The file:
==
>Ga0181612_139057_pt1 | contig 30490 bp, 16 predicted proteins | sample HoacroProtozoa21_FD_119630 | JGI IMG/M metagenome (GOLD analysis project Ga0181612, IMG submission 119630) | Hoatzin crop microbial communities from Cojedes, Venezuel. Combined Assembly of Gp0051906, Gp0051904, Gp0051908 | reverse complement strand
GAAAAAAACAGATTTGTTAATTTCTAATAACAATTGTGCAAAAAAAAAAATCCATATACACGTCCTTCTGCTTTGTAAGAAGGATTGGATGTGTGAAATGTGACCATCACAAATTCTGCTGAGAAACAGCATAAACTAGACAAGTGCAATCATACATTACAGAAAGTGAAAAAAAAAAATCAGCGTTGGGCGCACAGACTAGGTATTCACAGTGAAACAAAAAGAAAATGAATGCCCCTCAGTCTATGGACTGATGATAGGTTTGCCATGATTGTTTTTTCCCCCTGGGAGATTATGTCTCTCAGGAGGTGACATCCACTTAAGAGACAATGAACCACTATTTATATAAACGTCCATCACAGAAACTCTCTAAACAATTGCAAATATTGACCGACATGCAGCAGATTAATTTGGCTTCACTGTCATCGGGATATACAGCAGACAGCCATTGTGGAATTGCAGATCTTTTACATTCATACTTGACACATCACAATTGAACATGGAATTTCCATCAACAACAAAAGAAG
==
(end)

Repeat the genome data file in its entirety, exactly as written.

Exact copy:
>Ga0181612_139057_pt1 | contig 30490 bp, 16 predicted proteins | sample HoacroProtozoa21_FD_119630 | JGI IMG/M metagenome (GOLD analysis project Ga0181612, IMG submission 119630) | Hoatzin crop microbial communities from Cojedes, Venezuel. Combined Assembly of Gp0051906, Gp0051904, Gp0051908 | reverse complement strand
GAAAAAAACAGATTTGTTAATTTCTAATAACAATTGTGCAAAAAAAAAAATCCATATACACGTCCTTCTGCTTTGTAAGAAGGATTGGATGTGTGAAATGTGACCATCACAAATTCTGCTGAGAAACAGCATAAACTAGACAAGTGCAATCATACATTACAGAAAGTGAAAAAAAAAAATCAGCGTTGGGCGCACAGACTAGGTATTCACAGTGAAACAAAAAGAAAATGAATGCCCCTCAGTCTATGGACTGATGATAGGTTTGCCATGATTGTTTTTTCCCCCTGGGAGATTATGTCTCTCAGGAGGTGACATCCACTTAAGAGACAATGAACCACTATTTATATAAACGTCCATCACAGAAACTCTCTAAACAATTGCAAATATTGACCGACATGCAGCAGATTAATTTGGCTTCACTGTCATCGGGATATACAGCAGACAGCCATTGTGGAATTGCAGATCTTTTACATTCATACTTGACACATCACAATTGAACATGGAATTTCCATCAACAACAAAAGAAG